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A Midsummer Night's Dream

movie reviewmovie reviewvideo review out of 4 Movie Review: A Midsummer Night's Dream

Starring: Kevin Kline, Michelle Pfeiffer
Director: Michael Hoffman
Rated: PG-13
RunTime: 115 Minutes
Release Date: April 1999
Genres: Comedy, Romance

*Also starring: Calista Flockhart, Rupert Everett, Stanley Tucci, Anna Friel, Dominic West, Christian Bale, David Strathairn, Sophie Marceau

Review by Greg King
2 stars out of 4

To see, or not to see? That is indeed the question regarding Michael Hoffman's rather disappointing and pedestrian adaptation of Shakespeare's whimsical comedy about romance, mismatched lovers and a little night magic. Unlike other directors, such as Baz Luhrmann and his brilliant contemporary version of Romeo And Juliet, Hoffman doesn't take any creative risks with the material, which results in a workmanlike production. The only real change Hoffman makes is in updating the play and relocating it to Tuscany, at the end of the 19th century. It's a change that doesn't add much dramatically to the film, but it does enable a number of the central characters to ride around on "that new fangled invention", the bicycle.

Hermia (Anna Friel) is engaged to the handsome Demetrius (Christian Bale), a match that pleases her straight laced father (David Strathairn). However, Hermia really loves Lysander (Dominic West), who comes from a lesser background. Meanwhile, Helena (Ally McBeal star Calista Flockhart) actually loves Demetrius, but he barely acknowledges her presence. These four lovers wander into the nearby forest, which is the home of the fairy king Oberon (Rupert Everett). They eventually fall under a magical spell cast by the mischievous Puck (Stanley Tucci), which helps the four mismatched lovers solve their problems. Also caught up in one of Puck's spells is Bottom (Kevin Kline), an egotistical actor with an amateur theatrical company which is rehearsing a play in the woods.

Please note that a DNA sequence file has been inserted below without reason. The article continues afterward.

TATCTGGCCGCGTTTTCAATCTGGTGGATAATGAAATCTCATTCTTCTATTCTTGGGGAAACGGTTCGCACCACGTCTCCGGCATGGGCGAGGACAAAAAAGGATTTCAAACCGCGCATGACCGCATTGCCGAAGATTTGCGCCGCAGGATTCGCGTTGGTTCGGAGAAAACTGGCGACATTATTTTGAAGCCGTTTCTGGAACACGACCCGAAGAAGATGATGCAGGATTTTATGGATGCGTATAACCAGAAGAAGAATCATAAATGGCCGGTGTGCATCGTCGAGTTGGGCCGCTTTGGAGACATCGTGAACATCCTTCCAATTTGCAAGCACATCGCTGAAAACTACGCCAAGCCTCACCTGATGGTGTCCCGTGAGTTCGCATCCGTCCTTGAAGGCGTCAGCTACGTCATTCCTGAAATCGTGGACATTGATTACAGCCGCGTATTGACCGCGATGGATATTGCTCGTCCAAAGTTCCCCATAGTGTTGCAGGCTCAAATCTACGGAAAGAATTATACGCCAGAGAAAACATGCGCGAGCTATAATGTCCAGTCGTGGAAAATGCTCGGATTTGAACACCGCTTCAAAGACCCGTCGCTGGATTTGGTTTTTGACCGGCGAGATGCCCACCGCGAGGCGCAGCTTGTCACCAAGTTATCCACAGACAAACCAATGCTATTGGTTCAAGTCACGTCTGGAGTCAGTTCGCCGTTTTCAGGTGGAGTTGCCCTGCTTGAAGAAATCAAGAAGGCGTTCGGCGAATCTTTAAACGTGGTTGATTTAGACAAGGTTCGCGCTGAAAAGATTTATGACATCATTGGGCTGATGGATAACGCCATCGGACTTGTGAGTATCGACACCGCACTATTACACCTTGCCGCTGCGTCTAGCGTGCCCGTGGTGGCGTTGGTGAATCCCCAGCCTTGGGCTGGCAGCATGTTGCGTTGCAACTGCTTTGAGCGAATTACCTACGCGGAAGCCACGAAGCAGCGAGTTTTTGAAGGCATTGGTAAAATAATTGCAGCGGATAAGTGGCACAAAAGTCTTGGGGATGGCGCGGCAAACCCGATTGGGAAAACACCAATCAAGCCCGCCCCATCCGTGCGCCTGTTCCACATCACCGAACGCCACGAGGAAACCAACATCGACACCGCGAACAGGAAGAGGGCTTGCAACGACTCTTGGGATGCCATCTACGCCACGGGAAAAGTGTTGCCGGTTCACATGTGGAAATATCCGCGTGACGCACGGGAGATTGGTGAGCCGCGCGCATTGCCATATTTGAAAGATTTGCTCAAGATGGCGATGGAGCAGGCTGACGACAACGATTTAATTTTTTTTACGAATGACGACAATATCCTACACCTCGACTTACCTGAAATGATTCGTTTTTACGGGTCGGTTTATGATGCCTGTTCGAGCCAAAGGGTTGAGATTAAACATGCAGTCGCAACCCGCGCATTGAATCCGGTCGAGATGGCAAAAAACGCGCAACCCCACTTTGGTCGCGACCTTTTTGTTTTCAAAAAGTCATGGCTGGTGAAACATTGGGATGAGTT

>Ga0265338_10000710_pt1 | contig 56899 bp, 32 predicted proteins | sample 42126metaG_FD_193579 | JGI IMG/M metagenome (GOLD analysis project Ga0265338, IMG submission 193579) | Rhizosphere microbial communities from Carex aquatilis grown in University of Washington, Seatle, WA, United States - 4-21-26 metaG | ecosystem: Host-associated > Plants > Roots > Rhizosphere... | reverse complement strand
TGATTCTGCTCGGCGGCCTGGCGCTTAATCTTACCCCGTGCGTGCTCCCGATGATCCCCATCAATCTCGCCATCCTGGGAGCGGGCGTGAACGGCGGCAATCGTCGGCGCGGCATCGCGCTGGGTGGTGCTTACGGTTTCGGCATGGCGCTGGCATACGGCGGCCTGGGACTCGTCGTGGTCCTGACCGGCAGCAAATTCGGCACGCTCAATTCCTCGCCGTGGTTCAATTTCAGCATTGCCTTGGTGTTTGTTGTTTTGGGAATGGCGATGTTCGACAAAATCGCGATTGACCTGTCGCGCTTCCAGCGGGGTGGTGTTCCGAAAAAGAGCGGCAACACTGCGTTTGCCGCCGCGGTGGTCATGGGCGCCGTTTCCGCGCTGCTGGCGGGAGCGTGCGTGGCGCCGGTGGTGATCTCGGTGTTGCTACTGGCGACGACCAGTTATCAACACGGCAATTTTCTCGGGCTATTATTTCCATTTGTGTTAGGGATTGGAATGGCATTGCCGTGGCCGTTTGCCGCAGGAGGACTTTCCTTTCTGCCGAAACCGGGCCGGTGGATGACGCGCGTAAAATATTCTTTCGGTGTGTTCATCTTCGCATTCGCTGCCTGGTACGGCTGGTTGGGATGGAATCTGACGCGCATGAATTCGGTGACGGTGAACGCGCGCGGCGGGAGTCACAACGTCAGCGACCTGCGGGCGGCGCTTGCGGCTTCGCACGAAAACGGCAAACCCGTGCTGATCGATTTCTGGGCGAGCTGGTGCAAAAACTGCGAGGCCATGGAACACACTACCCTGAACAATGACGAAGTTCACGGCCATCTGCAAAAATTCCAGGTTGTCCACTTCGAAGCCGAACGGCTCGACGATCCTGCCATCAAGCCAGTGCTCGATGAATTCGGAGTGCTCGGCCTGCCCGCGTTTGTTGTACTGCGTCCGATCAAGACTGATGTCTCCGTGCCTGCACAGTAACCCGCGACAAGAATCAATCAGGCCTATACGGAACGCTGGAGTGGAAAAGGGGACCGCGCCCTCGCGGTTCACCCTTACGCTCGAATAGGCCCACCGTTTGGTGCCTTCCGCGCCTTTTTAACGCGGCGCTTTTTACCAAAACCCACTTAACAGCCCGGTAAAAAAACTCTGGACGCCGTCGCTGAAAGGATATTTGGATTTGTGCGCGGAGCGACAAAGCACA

Hoffman's pacing is rather laboured, and the film offers precious few laughs until the final twenty minutes or so. It is only with the staging of the play within a play sequence that things really pick up, and some much needed life is injected into the film. Visually, the film is quite beautiful, and Oliver Stapleton's typically lush cinematography of the Tuscan countryside is a major plus.

The performances of the solid ensemble cast are mostly workmanlike throughout, with most of the performers reciting their lines without much passion or conviction. Kline is wonderful and brings some energy to his role as the pompous and bombastic Bottom, while the always solid Tucci shines as the mischievous Puck.

Shakespeare's comedy has been filmed before, most notably in Warner Bros' impressive 1935 version featuring an all star cast headed by James Cagney, making this pale and uninspired adaptation almost unnecessary.

Copyright 1999 Greg King

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